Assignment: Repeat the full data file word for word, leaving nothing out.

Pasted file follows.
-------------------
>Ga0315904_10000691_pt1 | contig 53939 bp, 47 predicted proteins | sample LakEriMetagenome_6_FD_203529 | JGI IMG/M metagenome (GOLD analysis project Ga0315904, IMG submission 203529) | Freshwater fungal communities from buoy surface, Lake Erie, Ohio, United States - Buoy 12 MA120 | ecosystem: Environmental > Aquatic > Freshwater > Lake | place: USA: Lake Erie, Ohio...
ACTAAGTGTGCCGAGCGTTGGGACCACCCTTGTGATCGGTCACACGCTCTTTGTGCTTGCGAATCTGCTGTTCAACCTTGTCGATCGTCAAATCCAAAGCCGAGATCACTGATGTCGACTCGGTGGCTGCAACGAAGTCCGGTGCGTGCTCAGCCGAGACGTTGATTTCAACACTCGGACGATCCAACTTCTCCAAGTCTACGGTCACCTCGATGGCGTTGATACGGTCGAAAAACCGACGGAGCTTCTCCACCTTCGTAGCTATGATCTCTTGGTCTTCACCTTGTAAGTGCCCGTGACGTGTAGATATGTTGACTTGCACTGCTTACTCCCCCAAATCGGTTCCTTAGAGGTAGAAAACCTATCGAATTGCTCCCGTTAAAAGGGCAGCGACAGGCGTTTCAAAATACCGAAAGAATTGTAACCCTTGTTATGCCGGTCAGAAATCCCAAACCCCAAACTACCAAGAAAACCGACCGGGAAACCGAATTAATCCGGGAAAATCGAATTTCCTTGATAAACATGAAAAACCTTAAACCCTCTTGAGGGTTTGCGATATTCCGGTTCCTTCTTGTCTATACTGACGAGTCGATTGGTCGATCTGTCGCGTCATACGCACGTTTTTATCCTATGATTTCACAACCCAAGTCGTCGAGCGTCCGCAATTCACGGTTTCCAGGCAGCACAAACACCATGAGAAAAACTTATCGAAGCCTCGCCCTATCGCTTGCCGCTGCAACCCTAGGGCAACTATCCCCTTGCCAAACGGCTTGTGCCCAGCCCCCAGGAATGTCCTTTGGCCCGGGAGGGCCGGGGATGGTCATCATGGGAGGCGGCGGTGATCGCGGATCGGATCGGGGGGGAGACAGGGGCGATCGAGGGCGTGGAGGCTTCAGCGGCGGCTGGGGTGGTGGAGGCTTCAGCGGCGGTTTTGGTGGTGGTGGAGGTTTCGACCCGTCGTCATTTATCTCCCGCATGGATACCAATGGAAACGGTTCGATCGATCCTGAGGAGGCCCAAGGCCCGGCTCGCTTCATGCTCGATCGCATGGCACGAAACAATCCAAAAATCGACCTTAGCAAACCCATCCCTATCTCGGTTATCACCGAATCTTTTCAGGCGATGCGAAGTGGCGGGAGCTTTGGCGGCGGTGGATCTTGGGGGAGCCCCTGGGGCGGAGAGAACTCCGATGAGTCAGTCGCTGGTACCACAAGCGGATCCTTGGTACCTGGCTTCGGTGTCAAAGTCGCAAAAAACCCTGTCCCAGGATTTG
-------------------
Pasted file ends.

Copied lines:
>Ga0315904_10000691_pt1 | contig 53939 bp, 47 predicted proteins | sample LakEriMetagenome_6_FD_203529 | JGI IMG/M metagenome (GOLD analysis project Ga0315904, IMG submission 203529) | Freshwater fungal communities from buoy surface, Lake Erie, Ohio, United States - Buoy 12 MA120 | ecosystem: Environmental > Aquatic > Freshwater > Lake | place: USA: Lake Erie, Ohio...
ACTAAGTGTGCCGAGCGTTGGGACCACCCTTGTGATCGGTCACACGCTCTTTGTGCTTGCGAATCTGCTGTTCAACCTTGTCGATCGTCAAATCCAAAGCCGAGATCACTGATGTCGACTCGGTGGCTGCAACGAAGTCCGGTGCGTGCTCAGCCGAGACGTTGATTTCAACACTCGGACGATCCAACTTCTCCAAGTCTACGGTCACCTCGATGGCGTTGATACGGTCGAAAAACCGACGGAGCTTCTCCACCTTCGTAGCTATGATCTCTTGGTCTTCACCTTGTAAGTGCCCGTGACGTGTAGATATGTTGACTTGCACTGCTTACTCCCCCAAATCGGTTCCTTAGAGGTAGAAAACCTATCGAATTGCTCCCGTTAAAAGGGCAGCGACAGGCGTTTCAAAATACCGAAAGAATTGTAACCCTTGTTATGCCGGTCAGAAATCCCAAACCCCAAACTACCAAGAAAACCGACCGGGAAACCGAATTAATCCGGGAAAATCGAATTTCCTTGATAAACATGAAAAACCTTAAACCCTCTTGAGGGTTTGCGATATTCCGGTTCCTTCTTGTCTATACTGACGAGTCGATTGGTCGATCTGTCGCGTCATACGCACGTTTTTATCCTATGATTTCACAACCCAAGTCGTCGAGCGTCCGCAATTCACGGTTTCCAGGCAGCACAAACACCATGAGAAAAACTTATCGAAGCCTCGCCCTATCGCTTGCCGCTGCAACCCTAGGGCAACTATCCCCTTGCCAAACGGCTTGTGCCCAGCCCCCAGGAATGTCCTTTGGCCCGGGAGGGCCGGGGATGGTCATCATGGGAGGCGGCGGTGATCGCGGATCGGATCGGGGGGGAGACAGGGGCGATCGAGGGCGTGGAGGCTTCAGCGGCGGCTGGGGTGGTGGAGGCTTCAGCGGCGGTTTTGGTGGTGGTGGAGGTTTCGACCCGTCGTCATTTATCTCCCGCATGGATACCAATGGAAACGGTTCGATCGATCCTGAGGAGGCCCAAGGCCCGGCTCGCTTCATGCTCGATCGCATGGCACGAAACAATCCAAAAATCGACCTTAGCAAACCCATCCCTATCTCGGTTATCACCGAATCTTTTCAGGCGATGCGAAGTGGCGGGAGCTTTGGCGGCGGTGGATCTTGGGGGAGCCCCTGGGGCGGAGAGAACTCCGATGAGTCAGTCGCTGGTACCACAAGCGGATCCTTGGTACCTGGCTTCGGTGTCAAAGTCGCAAAAAACCCTGTCCCAGGATTTG